World Aids Day serves to remind the disease no longer a death se - WRCBtv.com | Chattanooga News, Weather & Sports

EYE ON HEALTH

World Aids Day serves to remind the disease no longer a death sentence

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Charlie Sheen's announcement that he is HIV-positive once again cast the disease back into the spotlight, reminding people it is no longer a death sentence.

Dr. Mark Anderson, CHI Memorial says "We've seen a lot of great gains.

Dr. Mark Anderson is an Infectious Disease Physician at CHI Memorial.  He went on to say "When I started taking care of them, we didn't have any treatment and then inferior treatment until 1995/96, so now we have effective therapy."

And they now also have much needed federal funds through a new grant, which allows case manager Tania Mull to help patients get the assistance they need to survive.    

Tania Mull says "For those who have no insurance at all there is the drug assistance program and medical services which helps them receive the HIV care they need."

Doctors say one of the keys to successful HIV management is keeping patients compliant with daily medications and appropriate routine monitoring.  We've seen examples of that with one of the most famous HIV patients Magic Johnson who was diagnosed more than 20 years and appears to be leading a normal life.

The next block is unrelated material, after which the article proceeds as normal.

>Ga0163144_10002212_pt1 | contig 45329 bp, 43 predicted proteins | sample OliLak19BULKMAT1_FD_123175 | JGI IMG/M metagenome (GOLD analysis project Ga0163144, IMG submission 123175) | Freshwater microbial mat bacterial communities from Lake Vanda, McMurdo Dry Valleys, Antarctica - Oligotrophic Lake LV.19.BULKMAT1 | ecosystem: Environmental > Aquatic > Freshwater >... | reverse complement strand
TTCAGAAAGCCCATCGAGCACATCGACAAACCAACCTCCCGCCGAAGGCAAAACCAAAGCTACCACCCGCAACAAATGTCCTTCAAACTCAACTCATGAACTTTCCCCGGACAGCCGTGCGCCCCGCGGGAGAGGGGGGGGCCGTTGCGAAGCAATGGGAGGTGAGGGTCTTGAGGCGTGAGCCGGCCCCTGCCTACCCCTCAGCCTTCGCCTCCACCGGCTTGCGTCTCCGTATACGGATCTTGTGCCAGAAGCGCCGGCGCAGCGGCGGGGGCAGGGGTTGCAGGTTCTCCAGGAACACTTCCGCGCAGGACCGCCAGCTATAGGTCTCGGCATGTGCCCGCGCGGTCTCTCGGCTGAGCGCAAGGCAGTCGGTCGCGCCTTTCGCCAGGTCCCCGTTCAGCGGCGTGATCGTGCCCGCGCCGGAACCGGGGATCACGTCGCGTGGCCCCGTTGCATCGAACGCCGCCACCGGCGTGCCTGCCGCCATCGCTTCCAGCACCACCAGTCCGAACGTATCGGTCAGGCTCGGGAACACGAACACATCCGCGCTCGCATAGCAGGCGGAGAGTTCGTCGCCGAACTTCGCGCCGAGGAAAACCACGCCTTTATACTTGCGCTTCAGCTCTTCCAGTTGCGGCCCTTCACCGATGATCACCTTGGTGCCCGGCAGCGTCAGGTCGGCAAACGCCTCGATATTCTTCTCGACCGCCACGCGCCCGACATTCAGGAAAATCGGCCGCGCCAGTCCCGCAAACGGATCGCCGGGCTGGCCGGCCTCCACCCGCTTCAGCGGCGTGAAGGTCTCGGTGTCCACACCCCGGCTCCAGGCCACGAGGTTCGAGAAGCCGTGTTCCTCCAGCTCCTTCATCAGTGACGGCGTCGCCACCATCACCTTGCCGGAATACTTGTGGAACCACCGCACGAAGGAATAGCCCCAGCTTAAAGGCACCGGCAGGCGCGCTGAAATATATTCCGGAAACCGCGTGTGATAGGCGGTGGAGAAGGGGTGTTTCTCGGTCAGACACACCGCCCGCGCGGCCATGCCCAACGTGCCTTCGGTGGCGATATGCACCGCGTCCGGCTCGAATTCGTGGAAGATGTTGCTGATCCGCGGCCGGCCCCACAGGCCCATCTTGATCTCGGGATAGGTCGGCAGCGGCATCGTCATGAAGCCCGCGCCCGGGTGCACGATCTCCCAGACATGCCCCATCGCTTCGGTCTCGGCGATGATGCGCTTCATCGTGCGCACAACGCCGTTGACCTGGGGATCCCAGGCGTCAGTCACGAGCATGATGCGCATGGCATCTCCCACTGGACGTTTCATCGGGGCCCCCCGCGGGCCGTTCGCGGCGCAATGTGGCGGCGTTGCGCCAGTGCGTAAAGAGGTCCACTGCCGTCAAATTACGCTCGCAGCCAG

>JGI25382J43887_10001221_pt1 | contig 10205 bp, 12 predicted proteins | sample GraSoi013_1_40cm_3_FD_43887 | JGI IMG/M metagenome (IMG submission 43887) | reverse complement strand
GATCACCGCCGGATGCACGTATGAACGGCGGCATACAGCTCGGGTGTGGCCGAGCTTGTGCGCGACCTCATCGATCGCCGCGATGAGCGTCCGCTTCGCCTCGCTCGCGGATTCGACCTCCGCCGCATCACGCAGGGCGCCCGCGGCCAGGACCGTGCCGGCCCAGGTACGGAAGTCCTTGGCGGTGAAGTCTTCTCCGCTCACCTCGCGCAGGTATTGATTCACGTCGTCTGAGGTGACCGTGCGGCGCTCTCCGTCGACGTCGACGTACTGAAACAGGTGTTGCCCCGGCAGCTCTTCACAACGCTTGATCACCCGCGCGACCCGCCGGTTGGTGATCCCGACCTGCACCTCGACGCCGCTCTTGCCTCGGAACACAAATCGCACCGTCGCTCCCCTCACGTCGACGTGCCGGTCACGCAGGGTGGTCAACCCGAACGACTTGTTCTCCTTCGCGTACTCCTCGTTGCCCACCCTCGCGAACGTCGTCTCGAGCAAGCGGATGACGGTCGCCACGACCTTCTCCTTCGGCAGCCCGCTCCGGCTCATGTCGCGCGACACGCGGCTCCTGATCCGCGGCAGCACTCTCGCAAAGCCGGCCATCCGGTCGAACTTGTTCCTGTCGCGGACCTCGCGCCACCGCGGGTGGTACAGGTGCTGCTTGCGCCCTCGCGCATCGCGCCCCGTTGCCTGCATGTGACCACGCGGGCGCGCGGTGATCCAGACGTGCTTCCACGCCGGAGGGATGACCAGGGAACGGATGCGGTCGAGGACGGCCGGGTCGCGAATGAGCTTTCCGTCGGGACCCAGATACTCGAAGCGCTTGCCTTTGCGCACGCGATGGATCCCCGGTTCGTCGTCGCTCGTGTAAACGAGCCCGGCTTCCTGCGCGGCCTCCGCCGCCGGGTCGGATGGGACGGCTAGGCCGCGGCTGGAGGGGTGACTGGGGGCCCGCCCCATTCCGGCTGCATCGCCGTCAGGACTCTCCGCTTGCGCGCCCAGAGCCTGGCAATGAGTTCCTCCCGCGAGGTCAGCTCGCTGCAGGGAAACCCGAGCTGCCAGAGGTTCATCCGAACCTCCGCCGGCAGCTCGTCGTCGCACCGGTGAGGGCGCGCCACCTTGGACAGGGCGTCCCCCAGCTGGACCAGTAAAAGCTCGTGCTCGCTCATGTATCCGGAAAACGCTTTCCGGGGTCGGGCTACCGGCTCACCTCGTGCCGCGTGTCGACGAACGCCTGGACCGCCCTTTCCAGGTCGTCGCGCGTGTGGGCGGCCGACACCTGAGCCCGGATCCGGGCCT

Dr. Mark Anderson says "The virus can go into a dormant state, but if the drug is taken away it comes out of the dormant state and the infection will resume."
"It's very important because medical care is a struggle if they don't get the medical care then they can easily get sick and eventually die."

In addition to HIV drug assistance, the program also provides transportation,food, and dental help.

While great strides have been made in the fight against HIV and Aids, Dr. Anderson says the trend is heading in the wrong direction here in the Southeast.

Dr. Mark Anderson says "It's becoming more of an epidemic in this country of the Southeast and we're right in the middle of it."

Dr. Anderson says that has a lot to do with the high poverty areas.

  • More than one million people across the country are living with HIV infection
  • The CDC estimates that one in five is unaware they are infected.  
  • Since 1992, more than 25,000 Tennesseans have been diagnosed with HIV
  • More than half, 16,000 of those are currently living with disease

Dr. Mark Anderson says "To see a group of people who were dying suffering with terrible infections, now treatment pulled them back from the brink of the grave."    


ADDITIONAL INFORMATION

Tania Mull M.B.A.
MEDICAL CASE MANAGER
423.653.1972
     
WORLD AIDS DAY 2015
PRESENTED BY ALUMNAE CHAPTER OF DELTA SIGMA THETA, INC.
DECEMBER 10TH
6-8PM
GUEST SPEAKER ELDER JACKIE HENDRICKS
ORCHARD KNOB MISSIONARY BAPTIST CHURCH -FELLOWSHIP HALL

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